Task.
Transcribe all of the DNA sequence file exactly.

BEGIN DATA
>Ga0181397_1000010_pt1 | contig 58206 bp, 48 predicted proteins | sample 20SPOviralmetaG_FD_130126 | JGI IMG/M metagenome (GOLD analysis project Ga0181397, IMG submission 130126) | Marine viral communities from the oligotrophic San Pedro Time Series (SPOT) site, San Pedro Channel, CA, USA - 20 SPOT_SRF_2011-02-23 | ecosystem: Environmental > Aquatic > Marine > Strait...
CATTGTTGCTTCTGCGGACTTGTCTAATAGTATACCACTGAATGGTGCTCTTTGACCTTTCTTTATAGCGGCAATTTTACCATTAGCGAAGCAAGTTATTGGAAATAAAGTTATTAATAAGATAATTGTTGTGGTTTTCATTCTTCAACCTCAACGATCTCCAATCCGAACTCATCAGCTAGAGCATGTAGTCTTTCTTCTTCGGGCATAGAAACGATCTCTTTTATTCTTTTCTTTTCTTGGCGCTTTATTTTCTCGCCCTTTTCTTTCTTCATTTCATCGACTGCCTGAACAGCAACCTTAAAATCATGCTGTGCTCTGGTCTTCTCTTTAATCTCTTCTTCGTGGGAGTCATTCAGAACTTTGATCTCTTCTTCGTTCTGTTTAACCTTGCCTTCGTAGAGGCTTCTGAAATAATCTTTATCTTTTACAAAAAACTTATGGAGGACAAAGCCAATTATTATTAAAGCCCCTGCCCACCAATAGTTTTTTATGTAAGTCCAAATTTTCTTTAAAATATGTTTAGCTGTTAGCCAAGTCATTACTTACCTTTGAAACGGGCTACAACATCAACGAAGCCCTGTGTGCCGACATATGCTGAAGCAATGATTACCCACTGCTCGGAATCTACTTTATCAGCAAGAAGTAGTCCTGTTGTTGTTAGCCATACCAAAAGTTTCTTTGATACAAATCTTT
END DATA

>Ga0181397_1000010_pt1 | contig 58206 bp, 48 predicted proteins | sample 20SPOviralmetaG_FD_130126 | JGI IMG/M metagenome (GOLD analysis project Ga0181397, IMG submission 130126) | Marine viral communities from the oligotrophic San Pedro Time Series (SPOT) site, San Pedro Channel, CA, USA - 20 SPOT_SRF_2011-02-23 | ecosystem: Environmental > Aquatic > Marine > Strait...
CATTGTTGCTTCTGCGGACTTGTCTAATAGTATACCACTGAATGGTGCTCTTTGACCTTTCTTTATAGCGGCAATTTTACCATTAGCGAAGCAAGTTATTGGAAATAAAGTTATTAATAAGATAATTGTTGTGGTTTTCATTCTTCAACCTCAACGATCTCCAATCCGAACTCATCAGCTAGAGCATGTAGTCTTTCTTCTTCGGGCATAGAAACGATCTCTTTTATTCTTTTCTTTTCTTGGCGCTTTATTTTCTCGCCCTTTTCTTTCTTCATTTCATCGACTGCCTGAACAGCAACCTTAAAATCATGCTGTGCTCTGGTCTTCTCTTTAATCTCTTCTTCGTGGGAGTCATTCAGAACTTTGATCTCTTCTTCGTTCTGTTTAACCTTGCCTTCGTAGAGGCTTCTGAAATAATCTTTATCTTTTACAAAAAACTTATGGAGGACAAAGCCAATTATTATTAAAGCCCCTGCCCACCAATAGTTTTTTATGTAAGTCCAAATTTTCTTTAAAATATGTTTAGCTGTTAGCCAAGTCATTACTTACCTTTGAAACGGGCTACAACATCAACGAAGCCCTGTGTGCCGACATATGCTGAAGCAATGATTACCCACTGCTCGGAATCTACTTTATCAGCAAGAAGTAGTCCTGTTGTTGTTAGCCATACCAAAAGTTTCTTTGATACAAATCTTT